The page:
Updated: Oct 24
Henry Mhango's article for the UK Telegraph exposed an unusual, extremely abusive and highly exploitative trade happening in Karonga on the shores of Lake Malawi; the sex for fish trade. Climate change has not spared the fishing industry, causing low water levels and other factors resulting in a disruption in the fishing industry, which has led to fish scarcity.
The buyers, who are mainly women, are suffering as they must compete with other traders for them to meet their own demands now that the supply of fish is low . As a result, the majority of them are forced to have sex with fishermen in order to ensure a sale.
In the article, several women came forward to confirm that they indeed have sex with fishermen and even do so sometimes without protection, putting themselves at risk of becoming pregnant or contracting STDs. Some even come forward to say that these fishermen even target younger kids as young as 12 years old.
Women have historically been the victims of crises, particularly in developing nations like Malawi. Consider the Covid 19 pandemic as an example. It was estimated that since the pandemic's declaration, 47 million women and girls have been forced into conditions of extreme poverty (Oxfarm International). Women are compelled to take any action they can to protect their families and selves from the effects of such crises, whether they are environmental, health, or social in nature. Sadly, since men are typically in charge or in control of various resources, they always find a way to take advantage of women in such situations.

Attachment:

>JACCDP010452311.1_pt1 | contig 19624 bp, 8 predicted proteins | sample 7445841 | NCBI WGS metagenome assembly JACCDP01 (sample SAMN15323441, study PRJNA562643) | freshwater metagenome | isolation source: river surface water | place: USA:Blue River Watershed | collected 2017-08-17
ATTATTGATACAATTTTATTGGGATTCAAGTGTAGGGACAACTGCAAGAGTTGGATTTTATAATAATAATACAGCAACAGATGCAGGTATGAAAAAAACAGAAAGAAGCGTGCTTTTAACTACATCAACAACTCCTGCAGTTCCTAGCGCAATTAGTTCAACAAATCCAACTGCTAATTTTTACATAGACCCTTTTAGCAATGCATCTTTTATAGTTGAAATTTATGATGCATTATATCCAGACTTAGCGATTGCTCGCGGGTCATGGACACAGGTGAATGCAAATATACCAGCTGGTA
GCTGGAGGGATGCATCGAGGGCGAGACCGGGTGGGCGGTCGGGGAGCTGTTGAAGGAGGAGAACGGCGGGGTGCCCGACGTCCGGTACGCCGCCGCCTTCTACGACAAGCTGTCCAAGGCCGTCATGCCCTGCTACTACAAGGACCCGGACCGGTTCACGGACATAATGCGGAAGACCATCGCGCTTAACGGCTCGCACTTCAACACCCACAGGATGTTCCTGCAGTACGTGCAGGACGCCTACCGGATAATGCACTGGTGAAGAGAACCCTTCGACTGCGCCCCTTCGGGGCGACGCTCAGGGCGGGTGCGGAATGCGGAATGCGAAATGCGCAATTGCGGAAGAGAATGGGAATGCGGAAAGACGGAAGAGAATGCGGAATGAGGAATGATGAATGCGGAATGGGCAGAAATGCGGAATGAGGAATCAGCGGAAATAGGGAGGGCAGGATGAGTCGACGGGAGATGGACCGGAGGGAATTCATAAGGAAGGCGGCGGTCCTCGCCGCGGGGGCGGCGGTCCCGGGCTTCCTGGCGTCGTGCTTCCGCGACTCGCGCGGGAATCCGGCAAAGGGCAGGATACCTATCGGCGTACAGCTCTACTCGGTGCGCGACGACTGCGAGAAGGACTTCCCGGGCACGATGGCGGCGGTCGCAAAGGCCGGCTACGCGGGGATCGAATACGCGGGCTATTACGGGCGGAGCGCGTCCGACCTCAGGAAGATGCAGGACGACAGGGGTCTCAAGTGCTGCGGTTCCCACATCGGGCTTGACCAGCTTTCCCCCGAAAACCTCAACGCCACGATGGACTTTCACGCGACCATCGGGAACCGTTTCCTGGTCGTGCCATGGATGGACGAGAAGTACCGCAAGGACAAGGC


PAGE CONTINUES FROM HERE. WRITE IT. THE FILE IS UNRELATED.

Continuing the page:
Women are often the easy victims, particularly in rural areas, because they lack economic empowerment in a variety of fields. Women in such situations have very limited access to and control over productive resources, and they do not participate equally in existing markets.
While there may be several temporary solutions to the problem, the fact remains that economically disadvantaged women will continue to face issues like these because they are at the mercy of men who control everything.
In order to combat gender inequalities, exploitation, and gender-based violence which result from different crises, we must first and foremost empower women and girls. True change will occur when women become decision makers, those in control of resources, and more than just market participants.